After a lackluster Sundance in 2018, last year was full of mega-deals, especially by Netflix and Amazon. Buyers spent over $120 million acquiring rights to 40 films.
The big news came from Amazon, which renewed its appetite for acquiring festival titles by spending $48M on four films. However, the spending spree was not rewarded; most, if not all, of the acquisitions were critical and financial failures.
Sundance has proved the riskiest market for domestic distributors, as evidenced by the costly films acquired in January that fell flat last summer.
Signed, Sealed, Delivered
While there are plenty of international buyers in Park City for the festival, Sundance and TIFF remain the top markets for buyers acquiring rights in North America.
However, most of the hottest films have already secured distribution ahead of Thursday’s official start to Sundance. Below is an outline of notable films that are coming to the festival with a domestic distributor already in hand or have secured distribution through the first weekend.
The Father starring Anthony Hopkins and Olivia Coleman was the most recent film to announce a domestic distributor in Sony Pictures Classics. SPC also secured rights to Charm City Kings with plans for a limited release in April before expanding.
Instead of acquiring films, Netflix is bringing ten titles to Sundance, including documentaries, Crip Camp, Into The Deep, Dick Johnson Is Dead, Mucho Mucho Amor, and Miss Americana, and features including The Last Thing He Wanted, Lost Girls, His House, and Sergio.
Focus Features and Searchlight Pictures (formerly Fox Searchlight) have both picked up a pair of features, the former acquired Never Rarely Sometimes Always and Promising Young Woman, and the latter procured rights to two films from the Premieres section, Downhill and Wendy.
A24 acquired Zola while Bleecker Street picked up Dream Horse. HBO is going to distribute a pair of documentaries Welcome to Chechnya and Natalie Wood: What Remains Behind. Likewise, Showtime will distribute the documentary The Go-Go’s, and National Geographic acquired Ron Howard’s documentary Rebuilding Paradise about the fires last year in Paradise, California.
Lastly, Disney+ true to form acquired the rights to a children’s title Timmy Failure: Mistakes Were Made.
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While the thrill of acquiring the next independent smash-hit runs high before and at major festivals, there is an elevated level of skepticism from theatrical buyers who have been let down after overpaying for festival titles in recent years. In large part, distribution advances have been inflated by the aggressive nature of Netflix and Amazon, which don’t need to worry about making a profit or even recouping a portion of their advance.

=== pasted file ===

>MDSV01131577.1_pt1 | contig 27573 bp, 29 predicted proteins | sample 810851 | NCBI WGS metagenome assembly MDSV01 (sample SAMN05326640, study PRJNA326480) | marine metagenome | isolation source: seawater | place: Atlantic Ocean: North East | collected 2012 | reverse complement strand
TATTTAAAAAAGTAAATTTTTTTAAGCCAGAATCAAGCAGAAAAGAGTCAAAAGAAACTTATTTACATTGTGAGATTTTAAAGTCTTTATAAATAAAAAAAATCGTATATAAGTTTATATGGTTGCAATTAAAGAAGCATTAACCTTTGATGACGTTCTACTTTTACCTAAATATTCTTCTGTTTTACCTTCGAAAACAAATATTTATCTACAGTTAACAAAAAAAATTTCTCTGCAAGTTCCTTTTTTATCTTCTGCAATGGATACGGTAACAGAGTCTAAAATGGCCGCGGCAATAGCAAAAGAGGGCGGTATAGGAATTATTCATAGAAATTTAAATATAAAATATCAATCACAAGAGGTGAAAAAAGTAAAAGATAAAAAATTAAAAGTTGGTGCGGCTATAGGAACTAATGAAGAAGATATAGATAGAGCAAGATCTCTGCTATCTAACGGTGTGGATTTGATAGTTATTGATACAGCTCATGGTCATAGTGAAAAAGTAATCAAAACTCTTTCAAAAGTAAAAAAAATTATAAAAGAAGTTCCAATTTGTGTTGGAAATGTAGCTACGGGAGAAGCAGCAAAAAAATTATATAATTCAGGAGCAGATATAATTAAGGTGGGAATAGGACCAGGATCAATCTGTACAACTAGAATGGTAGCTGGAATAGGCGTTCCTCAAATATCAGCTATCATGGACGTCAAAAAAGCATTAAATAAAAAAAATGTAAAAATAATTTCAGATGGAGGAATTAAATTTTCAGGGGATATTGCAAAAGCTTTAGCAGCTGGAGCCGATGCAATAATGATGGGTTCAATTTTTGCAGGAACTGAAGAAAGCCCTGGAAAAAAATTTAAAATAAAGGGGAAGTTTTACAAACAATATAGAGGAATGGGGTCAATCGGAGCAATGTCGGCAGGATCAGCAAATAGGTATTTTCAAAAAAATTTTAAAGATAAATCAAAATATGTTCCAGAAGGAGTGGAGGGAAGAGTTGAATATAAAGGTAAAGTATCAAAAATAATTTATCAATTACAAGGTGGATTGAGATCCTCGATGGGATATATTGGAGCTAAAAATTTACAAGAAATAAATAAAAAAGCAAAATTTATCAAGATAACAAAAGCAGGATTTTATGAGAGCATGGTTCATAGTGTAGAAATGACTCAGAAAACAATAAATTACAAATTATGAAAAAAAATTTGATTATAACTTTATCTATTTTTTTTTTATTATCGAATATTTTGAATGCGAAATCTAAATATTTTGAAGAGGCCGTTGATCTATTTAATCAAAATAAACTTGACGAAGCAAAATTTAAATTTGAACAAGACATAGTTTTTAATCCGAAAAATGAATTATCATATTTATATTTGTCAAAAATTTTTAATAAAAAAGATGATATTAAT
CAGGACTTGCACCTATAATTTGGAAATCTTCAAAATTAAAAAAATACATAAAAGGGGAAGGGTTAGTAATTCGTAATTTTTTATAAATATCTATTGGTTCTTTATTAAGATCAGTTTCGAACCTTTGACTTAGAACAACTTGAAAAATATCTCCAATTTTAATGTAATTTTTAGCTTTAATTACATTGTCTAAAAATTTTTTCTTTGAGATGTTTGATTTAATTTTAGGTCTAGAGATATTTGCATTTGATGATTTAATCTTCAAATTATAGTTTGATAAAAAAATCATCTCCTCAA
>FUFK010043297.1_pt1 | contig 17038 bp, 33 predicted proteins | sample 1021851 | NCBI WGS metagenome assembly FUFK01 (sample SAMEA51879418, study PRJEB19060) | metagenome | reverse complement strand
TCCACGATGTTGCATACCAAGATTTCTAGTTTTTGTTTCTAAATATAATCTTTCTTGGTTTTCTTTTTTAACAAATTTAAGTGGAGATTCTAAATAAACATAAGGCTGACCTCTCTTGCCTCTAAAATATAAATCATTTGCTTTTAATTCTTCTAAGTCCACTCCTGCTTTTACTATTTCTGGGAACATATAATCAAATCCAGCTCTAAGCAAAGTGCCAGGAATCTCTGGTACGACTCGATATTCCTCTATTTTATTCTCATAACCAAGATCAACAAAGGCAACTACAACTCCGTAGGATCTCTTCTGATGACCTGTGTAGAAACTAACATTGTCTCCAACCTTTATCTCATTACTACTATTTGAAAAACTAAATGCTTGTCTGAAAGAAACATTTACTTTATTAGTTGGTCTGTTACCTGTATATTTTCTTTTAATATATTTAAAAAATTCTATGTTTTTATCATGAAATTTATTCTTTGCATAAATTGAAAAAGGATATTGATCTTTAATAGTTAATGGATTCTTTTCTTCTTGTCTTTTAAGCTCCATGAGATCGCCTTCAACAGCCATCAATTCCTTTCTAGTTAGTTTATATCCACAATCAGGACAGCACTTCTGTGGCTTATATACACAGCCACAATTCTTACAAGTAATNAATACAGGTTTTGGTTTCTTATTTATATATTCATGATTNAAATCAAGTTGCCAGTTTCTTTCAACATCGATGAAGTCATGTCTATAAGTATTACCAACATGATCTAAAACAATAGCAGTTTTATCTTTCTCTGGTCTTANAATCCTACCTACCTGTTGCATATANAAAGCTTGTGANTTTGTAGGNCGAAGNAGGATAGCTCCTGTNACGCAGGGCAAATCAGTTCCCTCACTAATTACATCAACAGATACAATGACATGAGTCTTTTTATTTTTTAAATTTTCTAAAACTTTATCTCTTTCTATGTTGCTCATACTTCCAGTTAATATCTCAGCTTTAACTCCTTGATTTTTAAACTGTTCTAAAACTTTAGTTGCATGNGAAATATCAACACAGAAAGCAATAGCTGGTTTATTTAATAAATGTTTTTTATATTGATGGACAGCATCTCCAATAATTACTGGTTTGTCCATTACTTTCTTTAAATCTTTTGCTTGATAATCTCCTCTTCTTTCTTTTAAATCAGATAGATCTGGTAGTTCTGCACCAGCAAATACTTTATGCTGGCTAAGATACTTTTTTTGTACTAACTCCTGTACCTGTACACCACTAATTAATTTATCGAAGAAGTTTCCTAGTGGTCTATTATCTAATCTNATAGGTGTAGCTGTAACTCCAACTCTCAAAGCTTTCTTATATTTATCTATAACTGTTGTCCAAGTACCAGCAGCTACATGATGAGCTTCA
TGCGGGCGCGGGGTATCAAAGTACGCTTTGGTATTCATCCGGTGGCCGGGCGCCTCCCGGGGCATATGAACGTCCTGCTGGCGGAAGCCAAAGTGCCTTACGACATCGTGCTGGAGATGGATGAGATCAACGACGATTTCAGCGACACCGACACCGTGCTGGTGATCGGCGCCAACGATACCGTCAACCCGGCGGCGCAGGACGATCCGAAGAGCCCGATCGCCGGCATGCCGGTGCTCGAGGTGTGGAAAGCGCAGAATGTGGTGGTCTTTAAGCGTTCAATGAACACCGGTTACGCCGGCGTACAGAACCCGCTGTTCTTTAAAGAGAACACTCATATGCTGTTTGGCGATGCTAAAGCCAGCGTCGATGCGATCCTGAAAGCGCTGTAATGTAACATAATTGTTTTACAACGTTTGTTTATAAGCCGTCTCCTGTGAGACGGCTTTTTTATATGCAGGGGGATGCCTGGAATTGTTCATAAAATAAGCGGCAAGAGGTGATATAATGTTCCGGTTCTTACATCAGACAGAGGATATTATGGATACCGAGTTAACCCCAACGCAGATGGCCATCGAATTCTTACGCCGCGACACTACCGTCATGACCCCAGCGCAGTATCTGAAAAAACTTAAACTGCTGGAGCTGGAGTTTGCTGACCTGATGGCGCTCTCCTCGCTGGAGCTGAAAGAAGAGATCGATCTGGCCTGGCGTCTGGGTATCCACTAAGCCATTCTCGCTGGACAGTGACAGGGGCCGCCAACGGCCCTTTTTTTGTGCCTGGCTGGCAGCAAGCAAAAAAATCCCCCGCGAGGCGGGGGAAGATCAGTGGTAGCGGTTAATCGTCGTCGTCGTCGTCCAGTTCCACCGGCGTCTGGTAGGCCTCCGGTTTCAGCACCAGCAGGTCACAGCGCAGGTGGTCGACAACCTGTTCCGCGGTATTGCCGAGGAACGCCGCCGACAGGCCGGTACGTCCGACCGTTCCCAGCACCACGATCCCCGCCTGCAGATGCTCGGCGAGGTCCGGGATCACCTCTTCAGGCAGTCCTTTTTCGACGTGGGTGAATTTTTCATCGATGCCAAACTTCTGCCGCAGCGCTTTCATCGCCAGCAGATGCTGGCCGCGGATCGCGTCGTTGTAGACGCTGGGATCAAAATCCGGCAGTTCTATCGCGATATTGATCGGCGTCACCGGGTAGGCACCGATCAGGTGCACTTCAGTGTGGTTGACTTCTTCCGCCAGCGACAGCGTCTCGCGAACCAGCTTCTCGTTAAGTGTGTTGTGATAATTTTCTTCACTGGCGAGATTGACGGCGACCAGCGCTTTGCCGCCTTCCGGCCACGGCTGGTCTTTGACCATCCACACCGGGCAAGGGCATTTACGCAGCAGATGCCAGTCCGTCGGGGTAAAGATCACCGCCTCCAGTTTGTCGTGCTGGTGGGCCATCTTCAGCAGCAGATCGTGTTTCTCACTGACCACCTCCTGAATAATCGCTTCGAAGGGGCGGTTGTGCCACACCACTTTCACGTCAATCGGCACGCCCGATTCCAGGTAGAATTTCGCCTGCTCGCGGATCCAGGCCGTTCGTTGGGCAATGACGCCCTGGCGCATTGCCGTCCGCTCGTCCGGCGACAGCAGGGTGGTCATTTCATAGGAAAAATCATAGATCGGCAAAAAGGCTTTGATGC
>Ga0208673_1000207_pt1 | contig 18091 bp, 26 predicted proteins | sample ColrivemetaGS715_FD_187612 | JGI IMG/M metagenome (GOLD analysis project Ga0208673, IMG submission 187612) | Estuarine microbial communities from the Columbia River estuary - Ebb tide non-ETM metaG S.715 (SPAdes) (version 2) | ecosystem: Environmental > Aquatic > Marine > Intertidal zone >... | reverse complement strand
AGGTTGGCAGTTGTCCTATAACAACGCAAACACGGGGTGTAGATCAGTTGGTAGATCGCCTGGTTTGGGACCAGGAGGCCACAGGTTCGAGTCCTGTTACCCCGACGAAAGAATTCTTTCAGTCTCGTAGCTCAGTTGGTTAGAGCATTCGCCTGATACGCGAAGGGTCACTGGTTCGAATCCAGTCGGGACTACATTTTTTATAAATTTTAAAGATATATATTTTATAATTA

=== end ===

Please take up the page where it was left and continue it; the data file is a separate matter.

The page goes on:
Last year, the biggest loser was Blinded By The Light, which was acquired by Warner Brothers’ New Line Cinema for $15 million. The film was released on 2,300+ screens in the first week but was pulled from theaters after only three weeks. The film grossed $11 million, which after considering the exhibitor split and marketing costs, the film is likely upside down by $25-40 million.
Another financial disappointment from Sundance was Late Night, which Amazon acquired for $15 million, but only managed $16 million in gross domestic receipts.
During TIFF in September, buyers were dismayed that the most talked-about films available were waiting to screen at either Sundance or Berlin in 2020. This disappointment led most major buyers to take a backseat at TIFF instead of chasing the films on offer.
There are at least 14 UK productions and co-productions screening at Sundance starting next week. This strong showing is slightly up from the last two years, which saw 12-13 films on display.
The BBC is screening five films, including Surge starring Ben Whishaw, His House, Never Rarely Sometimes Always, The Nest, and Herself.
Film4 is bringing Dream Horse and The Father starring Anthony Hopkins and Olivia Coleman, which was just acquired by Sony Pictures Classics.
Embankment already pre-sold international territories for The Father to several distributors including Lionsgate in the UK, Elevation in Canada, Cineart in Benelux, Tobis in Germany, Ascot Elite in Switzerland, A Contracorriente in Spain, Sunfilm in Italy, California for Latin America, Atlantic in Scandinavia, Hakuhodo in Japan, and Sharmill in Australia. The film, which was based on a play that first premiered in France, it will be distributed there by UGC, Orange and Canal Plus.
In addition to the films being premiered by the BBC and Film4, there is Luxor, Possessor, Once Upon A Time In Venezuela, The Reason I Jump, Falling, which marks Viggo Mortensen’s directorial debut, Amulet, Ironbank starring Benedict Cumberbatch, and for the kids Come Away starring Angelina Jolie and David Oyelowo.
Despite outspoken excitement from the more vocal quarters of the industry, there doesn’t appear to be any standouts capable of expanding into the mainstream. Likely, the most talked-about films have already secured distribution, or buzz will come from titles not officially screening at the festival.
It remains to be seen if Amazon will repeat its massive spending spree like last year, so far they’ve yet to pick up any films ahead of Sundance’s start.
On the other hand, Netflix has already been active as outlined above, perhaps the company is refocusing on the film acquisitions market after its original content has faltered.